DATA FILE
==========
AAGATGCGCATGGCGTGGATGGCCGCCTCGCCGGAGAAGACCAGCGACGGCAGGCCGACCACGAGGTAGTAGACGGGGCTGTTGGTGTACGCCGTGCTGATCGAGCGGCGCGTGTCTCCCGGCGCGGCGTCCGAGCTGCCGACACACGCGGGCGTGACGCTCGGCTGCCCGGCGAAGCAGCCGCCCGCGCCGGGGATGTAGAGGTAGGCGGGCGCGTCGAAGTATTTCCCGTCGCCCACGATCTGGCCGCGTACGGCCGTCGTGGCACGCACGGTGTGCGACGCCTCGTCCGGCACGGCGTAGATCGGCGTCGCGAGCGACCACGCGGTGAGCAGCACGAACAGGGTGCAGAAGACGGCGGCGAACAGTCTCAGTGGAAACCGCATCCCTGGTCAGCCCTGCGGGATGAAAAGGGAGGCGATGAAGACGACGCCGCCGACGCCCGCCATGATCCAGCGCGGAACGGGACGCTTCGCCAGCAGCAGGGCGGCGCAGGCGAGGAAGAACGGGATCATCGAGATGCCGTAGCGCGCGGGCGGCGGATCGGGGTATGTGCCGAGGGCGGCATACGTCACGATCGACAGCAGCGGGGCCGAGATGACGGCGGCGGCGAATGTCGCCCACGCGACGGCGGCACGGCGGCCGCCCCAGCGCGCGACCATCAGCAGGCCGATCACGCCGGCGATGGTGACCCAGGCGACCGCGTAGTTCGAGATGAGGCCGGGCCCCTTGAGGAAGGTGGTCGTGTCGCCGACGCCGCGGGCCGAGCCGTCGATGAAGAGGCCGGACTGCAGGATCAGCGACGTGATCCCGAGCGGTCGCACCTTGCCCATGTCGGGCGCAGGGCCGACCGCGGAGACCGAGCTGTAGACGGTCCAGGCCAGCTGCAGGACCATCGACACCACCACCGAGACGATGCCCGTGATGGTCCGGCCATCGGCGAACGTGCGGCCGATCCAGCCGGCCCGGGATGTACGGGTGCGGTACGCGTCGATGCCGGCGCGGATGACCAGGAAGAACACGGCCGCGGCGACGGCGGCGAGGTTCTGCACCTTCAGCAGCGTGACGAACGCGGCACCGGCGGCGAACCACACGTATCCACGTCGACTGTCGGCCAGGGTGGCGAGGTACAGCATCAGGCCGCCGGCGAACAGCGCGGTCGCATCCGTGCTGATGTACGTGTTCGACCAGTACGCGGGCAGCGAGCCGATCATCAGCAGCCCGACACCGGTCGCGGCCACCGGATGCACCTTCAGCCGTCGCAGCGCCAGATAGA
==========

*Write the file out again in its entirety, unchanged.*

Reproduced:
AAGATGCGCATGGCGTGGATGGCCGCCTCGCCGGAGAAGACCAGCGACGGCAGGCCGACCACGAGGTAGTAGACGGGGCTGTTGGTGTACGCCGTGCTGATCGAGCGGCGCGTGTCTCCCGGCGCGGCGTCCGAGCTGCCGACACACGCGGGCGTGACGCTCGGCTGCCCGGCGAAGCAGCCGCCCGCGCCGGGGATGTAGAGGTAGGCGGGCGCGTCGAAGTATTTCCCGTCGCCCACGATCTGGCCGCGTACGGCCGTCGTGGCACGCACGGTGTGCGACGCCTCGTCCGGCACGGCGTAGATCGGCGTCGCGAGCGACCACGCGGTGAGCAGCACGAACAGGGTGCAGAAGACGGCGGCGAACAGTCTCAGTGGAAACCGCATCCCTGGTCAGCCCTGCGGGATGAAAAGGGAGGCGATGAAGACGACGCCGCCGACGCCCGCCATGATCCAGCGCGGAACGGGACGCTTCGCCAGCAGCAGGGCGGCGCAGGCGAGGAAGAACGGGATCATCGAGATGCCGTAGCGCGCGGGCGGCGGATCGGGGTATGTGCCGAGGGCGGCATACGTCACGATCGACAGCAGCGGGGCCGAGATGACGGCGGCGGCGAATGTCGCCCACGCGACGGCGGCACGGCGGCCGCCCCAGCGCGCGACCATCAGCAGGCCGATCACGCCGGCGATGGTGACCCAGGCGACCGCGTAGTTCGAGATGAGGCCGGGCCCCTTGAGGAAGGTGGTCGTGTCGCCGACGCCGCGGGCCGAGCCGTCGATGAAGAGGCCGGACTGCAGGATCAGCGACGTGATCCCGAGCGGTCGCACCTTGCCCATGTCGGGCGCAGGGCCGACCGCGGAGACCGAGCTGTAGACGGTCCAGGCCAGCTGCAGGACCATCGACACCACCACCGAGACGATGCCCGTGATGGTCCGGCCATCGGCGAACGTGCGGCCGATCCAGCCGGCCCGGGATGTACGGGTGCGGTACGCGTCGATGCCGGCGCGGATGACCAGGAAGAACACGGCCGCGGCGACGGCGGCGAGGTTCTGCACCTTCAGCAGCGTGACGAACGCGGCACCGGCGGCGAACCACACGTATCCACGTCGACTGTCGGCCAGGGTGGCGAGGTACAGCATCAGGCCGCCGGCGAACAGCGCGGTCGCATCCGTGCTGATGTACGTGTTCGACCAGTACGCGGGCAGCGAGCCGATCATCAGCAGCCCGACACCGGTCGCGGCCACCGGATGCACCTTCAGCCGTCGCAGCGCCAGATAGA